A letter from the 70s, authorising subsidised wheat for more than 1.5 million people in Gilgit-Baltistan, is missing from official records, reinforcing suspicions over foul play in the food department.
“The G-B chief minister asked for the letter, the original one or a copy, but the officials of the food department failed to provide it,” an official privy to the development told The Express Tribune on Wednesday. “They said the letter was not found in the records. CM Hafeezur Rehman got upset over the response and ordered officials to ensure the presence of the letter at all cost.”
The issue of the missing letter came to fore on Tuesday at a meeting chaired by the CM.
Sajjadul Haq, a spokesperson for the chief minister, confirmed the letter was missing. Haq said directives have been issued to the relevant department to find the letter.
The subsidy that has been in place for over four decades is said to have made the region a goldmine for influential mafia. Those with means are said to embezzle billions by misusing the wheat freight subsidy.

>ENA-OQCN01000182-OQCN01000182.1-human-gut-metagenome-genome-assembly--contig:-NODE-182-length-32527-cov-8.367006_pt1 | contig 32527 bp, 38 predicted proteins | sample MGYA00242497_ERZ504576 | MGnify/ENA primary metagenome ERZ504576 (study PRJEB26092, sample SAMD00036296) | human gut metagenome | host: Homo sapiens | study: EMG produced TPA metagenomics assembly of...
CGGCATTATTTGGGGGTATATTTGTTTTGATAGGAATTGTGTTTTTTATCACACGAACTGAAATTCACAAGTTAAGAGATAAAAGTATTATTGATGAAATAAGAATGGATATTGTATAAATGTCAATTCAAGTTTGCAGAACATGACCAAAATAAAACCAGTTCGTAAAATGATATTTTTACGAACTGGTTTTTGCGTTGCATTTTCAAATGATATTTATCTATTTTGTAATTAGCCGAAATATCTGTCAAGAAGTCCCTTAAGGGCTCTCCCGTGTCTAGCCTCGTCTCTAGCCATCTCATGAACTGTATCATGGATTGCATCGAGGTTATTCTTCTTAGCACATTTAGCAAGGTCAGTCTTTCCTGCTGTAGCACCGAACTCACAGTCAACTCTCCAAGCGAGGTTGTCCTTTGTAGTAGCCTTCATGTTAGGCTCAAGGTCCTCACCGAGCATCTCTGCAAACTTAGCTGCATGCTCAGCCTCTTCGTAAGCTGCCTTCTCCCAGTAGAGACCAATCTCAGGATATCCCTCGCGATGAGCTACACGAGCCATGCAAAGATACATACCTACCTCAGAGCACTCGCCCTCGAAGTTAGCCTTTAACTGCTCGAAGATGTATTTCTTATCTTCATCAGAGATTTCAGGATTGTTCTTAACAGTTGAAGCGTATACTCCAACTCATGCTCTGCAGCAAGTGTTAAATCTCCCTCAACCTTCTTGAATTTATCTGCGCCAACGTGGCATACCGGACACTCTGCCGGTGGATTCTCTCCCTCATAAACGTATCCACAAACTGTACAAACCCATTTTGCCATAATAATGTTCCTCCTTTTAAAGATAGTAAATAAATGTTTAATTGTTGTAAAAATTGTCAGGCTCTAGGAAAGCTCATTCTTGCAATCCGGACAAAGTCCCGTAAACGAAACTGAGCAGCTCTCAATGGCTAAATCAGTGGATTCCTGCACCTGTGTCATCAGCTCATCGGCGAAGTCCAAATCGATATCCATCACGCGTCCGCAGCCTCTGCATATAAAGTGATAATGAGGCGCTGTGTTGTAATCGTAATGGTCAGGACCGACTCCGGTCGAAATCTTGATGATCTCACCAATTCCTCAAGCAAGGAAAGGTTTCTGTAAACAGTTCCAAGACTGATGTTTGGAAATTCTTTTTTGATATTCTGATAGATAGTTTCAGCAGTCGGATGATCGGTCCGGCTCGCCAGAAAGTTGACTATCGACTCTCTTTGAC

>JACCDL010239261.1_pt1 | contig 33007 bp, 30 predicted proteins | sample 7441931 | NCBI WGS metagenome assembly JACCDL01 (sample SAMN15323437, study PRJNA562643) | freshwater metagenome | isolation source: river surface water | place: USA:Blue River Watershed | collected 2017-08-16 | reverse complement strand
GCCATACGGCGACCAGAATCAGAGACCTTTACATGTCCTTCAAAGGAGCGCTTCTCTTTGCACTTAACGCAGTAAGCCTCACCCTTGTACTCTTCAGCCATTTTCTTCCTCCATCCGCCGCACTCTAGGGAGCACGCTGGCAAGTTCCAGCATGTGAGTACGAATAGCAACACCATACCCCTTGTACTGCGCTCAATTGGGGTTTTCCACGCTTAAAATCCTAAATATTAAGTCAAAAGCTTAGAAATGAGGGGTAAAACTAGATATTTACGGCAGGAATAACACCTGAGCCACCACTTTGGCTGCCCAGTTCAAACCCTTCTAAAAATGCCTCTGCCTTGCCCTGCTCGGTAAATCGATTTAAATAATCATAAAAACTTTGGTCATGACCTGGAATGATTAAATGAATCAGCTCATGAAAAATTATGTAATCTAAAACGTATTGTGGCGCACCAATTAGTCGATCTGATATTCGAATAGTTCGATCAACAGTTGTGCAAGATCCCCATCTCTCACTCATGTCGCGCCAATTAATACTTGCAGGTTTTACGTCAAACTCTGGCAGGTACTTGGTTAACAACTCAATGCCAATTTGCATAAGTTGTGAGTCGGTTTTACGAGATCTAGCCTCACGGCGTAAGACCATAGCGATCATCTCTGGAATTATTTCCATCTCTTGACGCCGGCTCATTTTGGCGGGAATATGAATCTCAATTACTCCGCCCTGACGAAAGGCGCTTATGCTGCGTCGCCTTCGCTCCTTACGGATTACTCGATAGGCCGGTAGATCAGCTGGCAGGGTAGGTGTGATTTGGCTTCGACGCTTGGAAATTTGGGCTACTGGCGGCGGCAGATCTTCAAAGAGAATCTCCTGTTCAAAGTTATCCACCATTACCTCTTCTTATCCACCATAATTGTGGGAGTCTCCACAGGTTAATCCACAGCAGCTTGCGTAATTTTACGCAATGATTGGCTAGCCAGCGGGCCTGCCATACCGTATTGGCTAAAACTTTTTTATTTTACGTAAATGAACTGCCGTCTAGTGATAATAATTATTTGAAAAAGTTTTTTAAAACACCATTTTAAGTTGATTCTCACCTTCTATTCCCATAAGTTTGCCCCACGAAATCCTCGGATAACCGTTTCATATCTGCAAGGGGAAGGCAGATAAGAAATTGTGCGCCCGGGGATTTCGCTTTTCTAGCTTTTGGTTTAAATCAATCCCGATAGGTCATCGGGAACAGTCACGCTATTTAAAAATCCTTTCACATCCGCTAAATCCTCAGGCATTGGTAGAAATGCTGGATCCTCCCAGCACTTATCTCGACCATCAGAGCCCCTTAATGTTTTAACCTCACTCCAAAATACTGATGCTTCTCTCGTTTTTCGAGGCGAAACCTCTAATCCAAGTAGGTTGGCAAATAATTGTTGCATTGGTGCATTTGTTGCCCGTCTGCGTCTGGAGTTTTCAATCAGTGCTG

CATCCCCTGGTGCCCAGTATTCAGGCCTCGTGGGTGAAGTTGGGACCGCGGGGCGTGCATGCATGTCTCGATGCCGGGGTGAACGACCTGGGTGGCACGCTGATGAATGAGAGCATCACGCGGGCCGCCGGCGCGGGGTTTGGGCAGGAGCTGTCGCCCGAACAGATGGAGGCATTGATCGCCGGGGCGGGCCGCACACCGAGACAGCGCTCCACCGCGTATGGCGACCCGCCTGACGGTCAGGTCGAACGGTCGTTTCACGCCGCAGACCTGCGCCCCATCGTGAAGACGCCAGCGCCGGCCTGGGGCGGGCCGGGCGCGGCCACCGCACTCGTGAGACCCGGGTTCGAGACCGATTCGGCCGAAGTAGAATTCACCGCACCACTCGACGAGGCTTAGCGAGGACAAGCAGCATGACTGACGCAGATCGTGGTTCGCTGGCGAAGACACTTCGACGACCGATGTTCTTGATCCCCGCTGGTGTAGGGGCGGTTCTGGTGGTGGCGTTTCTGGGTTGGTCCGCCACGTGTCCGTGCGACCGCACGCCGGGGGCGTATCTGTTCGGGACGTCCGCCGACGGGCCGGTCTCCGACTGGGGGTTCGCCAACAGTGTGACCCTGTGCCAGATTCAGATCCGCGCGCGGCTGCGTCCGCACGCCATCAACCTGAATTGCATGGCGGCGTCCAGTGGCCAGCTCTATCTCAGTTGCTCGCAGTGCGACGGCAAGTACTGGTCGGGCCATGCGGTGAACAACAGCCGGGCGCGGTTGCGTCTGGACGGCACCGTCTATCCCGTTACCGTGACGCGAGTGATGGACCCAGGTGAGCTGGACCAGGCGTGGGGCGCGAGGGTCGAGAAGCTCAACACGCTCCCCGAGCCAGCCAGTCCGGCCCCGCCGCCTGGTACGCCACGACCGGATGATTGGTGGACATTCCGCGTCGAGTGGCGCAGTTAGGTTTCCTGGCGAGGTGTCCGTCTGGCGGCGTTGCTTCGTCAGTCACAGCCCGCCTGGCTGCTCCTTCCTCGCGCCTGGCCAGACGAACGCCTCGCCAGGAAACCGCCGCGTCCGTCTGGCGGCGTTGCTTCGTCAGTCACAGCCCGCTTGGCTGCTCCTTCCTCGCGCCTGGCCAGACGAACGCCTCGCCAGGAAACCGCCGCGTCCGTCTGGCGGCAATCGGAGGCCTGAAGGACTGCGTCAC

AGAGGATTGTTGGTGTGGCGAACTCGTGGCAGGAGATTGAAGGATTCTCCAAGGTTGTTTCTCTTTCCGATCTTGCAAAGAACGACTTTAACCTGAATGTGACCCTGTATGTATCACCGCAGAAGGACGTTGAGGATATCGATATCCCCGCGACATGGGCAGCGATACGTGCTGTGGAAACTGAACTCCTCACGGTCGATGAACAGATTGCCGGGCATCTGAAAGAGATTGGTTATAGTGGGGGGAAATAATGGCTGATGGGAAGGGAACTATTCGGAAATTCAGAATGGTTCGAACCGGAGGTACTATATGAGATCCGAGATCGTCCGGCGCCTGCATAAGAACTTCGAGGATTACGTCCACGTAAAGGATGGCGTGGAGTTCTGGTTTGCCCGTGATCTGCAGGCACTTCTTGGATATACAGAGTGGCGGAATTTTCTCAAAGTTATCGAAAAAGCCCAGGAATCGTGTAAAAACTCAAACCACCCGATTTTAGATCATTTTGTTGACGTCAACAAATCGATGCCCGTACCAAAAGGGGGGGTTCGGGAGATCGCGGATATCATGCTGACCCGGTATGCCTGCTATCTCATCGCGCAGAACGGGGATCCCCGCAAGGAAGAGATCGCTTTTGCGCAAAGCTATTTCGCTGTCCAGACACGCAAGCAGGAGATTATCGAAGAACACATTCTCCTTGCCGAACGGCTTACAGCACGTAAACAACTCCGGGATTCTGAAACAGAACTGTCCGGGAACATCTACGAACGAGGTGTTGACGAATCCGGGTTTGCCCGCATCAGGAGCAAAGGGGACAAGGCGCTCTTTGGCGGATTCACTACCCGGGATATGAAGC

The letter in question was written in the 1970s by then chief minister, Zulfikar Ali Bhutto, authorising wheat for G-B on subsidised rates. The subsidy on 1,500,000 bags continues till today in a region where a bag of 40 kilogrammes is available for about Rs600 to Rs700 – almost 50% less than what is charged in Punjab.
G-B Secretary Food Rai Manzoor told reporters in Gilgit earlier this week the food department did not even have equipment to weigh the wheat bags transported from Punjab.
“This is the state of affairs in the department. There are no weighing machines and we don’t even have the exact number of employees working there,” said Manzoor, who recently assumed charge. “But we are on it and will hopefully settle the matter.”
The G-B government recently announced it will purchase wheat from local farmers instead of buying from Punjab. As part of subsidy, federal government owes Rs30 billion to Pakistan Agriculture Storage and Services Corporation (Passco) that provides grain to the region.
Published in The Express Tribune, October 8th, 2015.